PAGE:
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Aftershocks of Iran, Afghanistan, Camp David

By Ned TemkoStaff correspondent of The Christian Science Monitor / April 9, 1980



Tehran, Iran

Iran, shrugging off american sanctions, has declared a "holy war" on its own chaotic economy -- and, in effect, has left the US Embassy hostages in the hands of the student militants, at least until summer.

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The initial consensus among Western diplomats here was that the Us measures probably would do more harm than good for the captives.

The sanctions imposed by President Carter in Washington April 7 could make their impact felt here eventually. iran's tacit April 8 admission of its sad economic state was seen as one indication of this.

But diplomats feared President Carter's moves would hurt Iran too little, too slowly, while also serving to strengthen the hand of hard-liners opposing any concession on the hostage issue.

Two things, some Western and Iranian analysts said, could change that picture , however:

* Full-scale war between Iran and neighboring Iraq, for which Iran's US-equipped military forces would need spare parts.

* Active, unanimous participation in the sanctions by Washington's Western allies and Japan, perhaps including a boycott of Iranian oil in the industrialized world.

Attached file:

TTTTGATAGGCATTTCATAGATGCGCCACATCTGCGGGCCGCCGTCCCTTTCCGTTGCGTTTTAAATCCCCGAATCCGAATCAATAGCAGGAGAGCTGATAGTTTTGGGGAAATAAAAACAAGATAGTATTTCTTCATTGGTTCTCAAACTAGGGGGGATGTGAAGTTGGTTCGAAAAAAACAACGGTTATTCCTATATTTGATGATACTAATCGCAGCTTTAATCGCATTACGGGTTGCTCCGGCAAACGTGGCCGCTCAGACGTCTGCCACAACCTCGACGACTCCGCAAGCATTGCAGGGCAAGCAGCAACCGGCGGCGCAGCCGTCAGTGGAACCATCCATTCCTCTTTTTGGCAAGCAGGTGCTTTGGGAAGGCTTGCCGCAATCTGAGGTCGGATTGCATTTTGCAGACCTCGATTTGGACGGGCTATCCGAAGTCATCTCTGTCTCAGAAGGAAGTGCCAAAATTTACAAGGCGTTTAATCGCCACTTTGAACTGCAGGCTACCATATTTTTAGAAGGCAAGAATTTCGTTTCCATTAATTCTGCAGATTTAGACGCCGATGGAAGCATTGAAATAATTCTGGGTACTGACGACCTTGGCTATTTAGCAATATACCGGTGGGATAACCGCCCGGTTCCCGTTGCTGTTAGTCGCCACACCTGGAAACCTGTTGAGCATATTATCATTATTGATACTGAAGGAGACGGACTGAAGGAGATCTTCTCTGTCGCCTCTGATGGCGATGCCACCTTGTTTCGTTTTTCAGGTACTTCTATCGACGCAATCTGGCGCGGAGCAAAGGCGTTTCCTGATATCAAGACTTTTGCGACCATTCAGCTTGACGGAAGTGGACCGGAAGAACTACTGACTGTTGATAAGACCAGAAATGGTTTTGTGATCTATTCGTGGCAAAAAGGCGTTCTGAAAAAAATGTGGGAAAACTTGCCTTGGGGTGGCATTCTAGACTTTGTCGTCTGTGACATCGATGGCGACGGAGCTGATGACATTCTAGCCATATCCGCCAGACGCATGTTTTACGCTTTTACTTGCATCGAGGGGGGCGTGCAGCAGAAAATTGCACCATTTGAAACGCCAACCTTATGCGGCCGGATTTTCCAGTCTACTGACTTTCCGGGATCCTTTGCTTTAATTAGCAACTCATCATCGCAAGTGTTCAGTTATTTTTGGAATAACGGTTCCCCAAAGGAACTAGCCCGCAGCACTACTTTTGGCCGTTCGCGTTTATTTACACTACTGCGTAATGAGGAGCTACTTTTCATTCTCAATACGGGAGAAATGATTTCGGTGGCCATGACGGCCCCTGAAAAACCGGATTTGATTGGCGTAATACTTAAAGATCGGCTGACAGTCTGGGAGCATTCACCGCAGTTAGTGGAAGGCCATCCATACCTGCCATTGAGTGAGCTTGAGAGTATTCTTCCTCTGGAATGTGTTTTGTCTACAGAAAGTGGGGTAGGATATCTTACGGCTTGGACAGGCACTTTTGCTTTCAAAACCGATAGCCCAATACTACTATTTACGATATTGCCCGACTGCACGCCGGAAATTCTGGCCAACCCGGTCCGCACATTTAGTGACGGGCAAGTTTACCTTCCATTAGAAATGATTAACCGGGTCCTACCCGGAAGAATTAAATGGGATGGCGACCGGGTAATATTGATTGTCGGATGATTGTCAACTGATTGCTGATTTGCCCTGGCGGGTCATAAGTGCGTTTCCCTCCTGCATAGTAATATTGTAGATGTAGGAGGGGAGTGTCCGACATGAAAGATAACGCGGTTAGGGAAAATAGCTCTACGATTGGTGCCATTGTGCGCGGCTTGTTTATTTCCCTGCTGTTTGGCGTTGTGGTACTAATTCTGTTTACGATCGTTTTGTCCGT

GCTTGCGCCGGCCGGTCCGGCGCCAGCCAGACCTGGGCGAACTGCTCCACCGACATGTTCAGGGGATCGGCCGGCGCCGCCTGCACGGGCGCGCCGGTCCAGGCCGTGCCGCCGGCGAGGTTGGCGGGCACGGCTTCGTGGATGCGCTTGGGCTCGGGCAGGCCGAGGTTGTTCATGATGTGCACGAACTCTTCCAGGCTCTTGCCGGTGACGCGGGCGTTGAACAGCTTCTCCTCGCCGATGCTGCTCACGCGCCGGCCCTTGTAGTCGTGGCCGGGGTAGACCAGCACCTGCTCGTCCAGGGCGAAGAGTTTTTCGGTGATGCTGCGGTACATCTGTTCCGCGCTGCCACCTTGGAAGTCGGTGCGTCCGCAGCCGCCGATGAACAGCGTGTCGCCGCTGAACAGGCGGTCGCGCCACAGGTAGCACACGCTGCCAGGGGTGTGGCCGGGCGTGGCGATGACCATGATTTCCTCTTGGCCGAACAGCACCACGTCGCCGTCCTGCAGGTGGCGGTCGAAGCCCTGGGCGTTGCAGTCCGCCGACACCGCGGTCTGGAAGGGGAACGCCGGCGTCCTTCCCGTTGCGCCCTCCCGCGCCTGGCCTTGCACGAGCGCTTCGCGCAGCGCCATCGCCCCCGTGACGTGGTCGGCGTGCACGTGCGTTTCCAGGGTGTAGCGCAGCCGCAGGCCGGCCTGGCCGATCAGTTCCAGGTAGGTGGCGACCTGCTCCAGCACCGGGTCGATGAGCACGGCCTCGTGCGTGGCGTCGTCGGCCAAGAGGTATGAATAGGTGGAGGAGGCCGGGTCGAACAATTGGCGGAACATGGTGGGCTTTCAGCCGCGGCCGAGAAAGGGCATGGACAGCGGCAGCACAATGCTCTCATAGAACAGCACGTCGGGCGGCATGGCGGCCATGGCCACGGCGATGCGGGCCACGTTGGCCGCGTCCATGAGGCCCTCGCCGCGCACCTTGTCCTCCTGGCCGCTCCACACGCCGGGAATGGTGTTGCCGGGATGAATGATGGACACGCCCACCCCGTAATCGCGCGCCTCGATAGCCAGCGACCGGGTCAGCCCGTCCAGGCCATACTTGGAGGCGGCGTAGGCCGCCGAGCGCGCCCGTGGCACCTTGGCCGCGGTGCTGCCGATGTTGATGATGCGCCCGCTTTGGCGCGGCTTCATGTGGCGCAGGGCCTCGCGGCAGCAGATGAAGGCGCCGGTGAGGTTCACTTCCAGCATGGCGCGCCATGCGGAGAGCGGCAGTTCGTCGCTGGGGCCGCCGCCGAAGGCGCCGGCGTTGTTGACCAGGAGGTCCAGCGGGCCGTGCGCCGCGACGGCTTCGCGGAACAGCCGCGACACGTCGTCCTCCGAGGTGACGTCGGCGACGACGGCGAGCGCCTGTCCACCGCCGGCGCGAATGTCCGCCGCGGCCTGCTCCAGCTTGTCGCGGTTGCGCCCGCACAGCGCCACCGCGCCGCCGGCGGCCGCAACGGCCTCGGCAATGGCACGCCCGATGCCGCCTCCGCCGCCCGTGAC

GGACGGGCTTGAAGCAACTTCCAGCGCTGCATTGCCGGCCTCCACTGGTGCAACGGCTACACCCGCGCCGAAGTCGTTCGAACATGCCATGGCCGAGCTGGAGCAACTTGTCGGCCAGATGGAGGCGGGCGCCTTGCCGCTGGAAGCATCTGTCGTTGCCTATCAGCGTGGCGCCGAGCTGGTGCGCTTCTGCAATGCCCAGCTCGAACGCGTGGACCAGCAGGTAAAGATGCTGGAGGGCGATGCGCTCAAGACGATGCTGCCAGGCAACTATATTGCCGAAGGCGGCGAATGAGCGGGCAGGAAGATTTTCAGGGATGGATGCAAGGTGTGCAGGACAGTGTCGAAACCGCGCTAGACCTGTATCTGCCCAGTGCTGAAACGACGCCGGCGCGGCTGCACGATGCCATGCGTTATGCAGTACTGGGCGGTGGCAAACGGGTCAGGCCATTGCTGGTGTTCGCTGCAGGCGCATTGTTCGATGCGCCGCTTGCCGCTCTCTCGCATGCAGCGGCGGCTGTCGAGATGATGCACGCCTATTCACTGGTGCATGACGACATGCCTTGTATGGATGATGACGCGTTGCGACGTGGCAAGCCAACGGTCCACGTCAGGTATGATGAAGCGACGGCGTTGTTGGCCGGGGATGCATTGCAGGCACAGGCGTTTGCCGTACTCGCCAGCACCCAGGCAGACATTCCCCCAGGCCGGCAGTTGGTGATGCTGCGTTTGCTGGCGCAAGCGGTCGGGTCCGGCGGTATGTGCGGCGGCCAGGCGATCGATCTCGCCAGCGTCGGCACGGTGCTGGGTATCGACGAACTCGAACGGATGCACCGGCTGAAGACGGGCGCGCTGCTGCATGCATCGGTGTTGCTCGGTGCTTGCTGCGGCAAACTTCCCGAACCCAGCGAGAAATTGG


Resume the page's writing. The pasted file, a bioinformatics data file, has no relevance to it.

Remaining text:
To counteract this latter possibility, Iran's oil minister, Ali Akbar Moinfar , warned that any country that participated with the US in sanctions on Iran would be cut off from Iranian oil supplies.

European diplomats, meanwhile, were divided on how, why, or even whether their capitals might fall into step with Washington on the sanctions.

And although Iran and Iraq continue to sling invective across their common border, there was no indication by late April 8 that they were preparing for outright war.

"There are explanations on both sides for war. For both countries, this could be a way out of serious internal situations," commented one Arab diplomat.

"But I don't know whether either country will be rash enough to go through with this. If Iraq [a radical Arab state] fought Iran after President Carter's sanctions, it would look like the Iraqis were siding with Washington."

The US sanctions, announced shortly after midnight April 7 Tehran time, seemed to sink in slowly.

At midmorning April 8, with relations between the two countries effectively cut, the Foreign Ministry nevertheless calmly extended the visa of one America correspondent.

The ruling Revolutionary Council under President Abolhassan Bani-Sadr met twice in extraordinary session. Mr. Bani-Sadr, postponing a planned trip outside Tehran, met with provincial governors in the capital.

Iran then answered Washington.

"We consider this [US action] a good omen," said a message from Ayatollah Ruhollah Khomeini. "It is the one thing President Carter has done for oppressed peoples . . . seeking liberation from international plunderers."

The gist of various official statements was that the sanctions would free Iran for what the Revolutionary Council's spokesman termed a "holy war for [ economic] independence."

He said this would mean producing more and consuming less. The Foreign Minister said it would mean an end to a rash of labor unrest launched in the name of "anti-imperialism."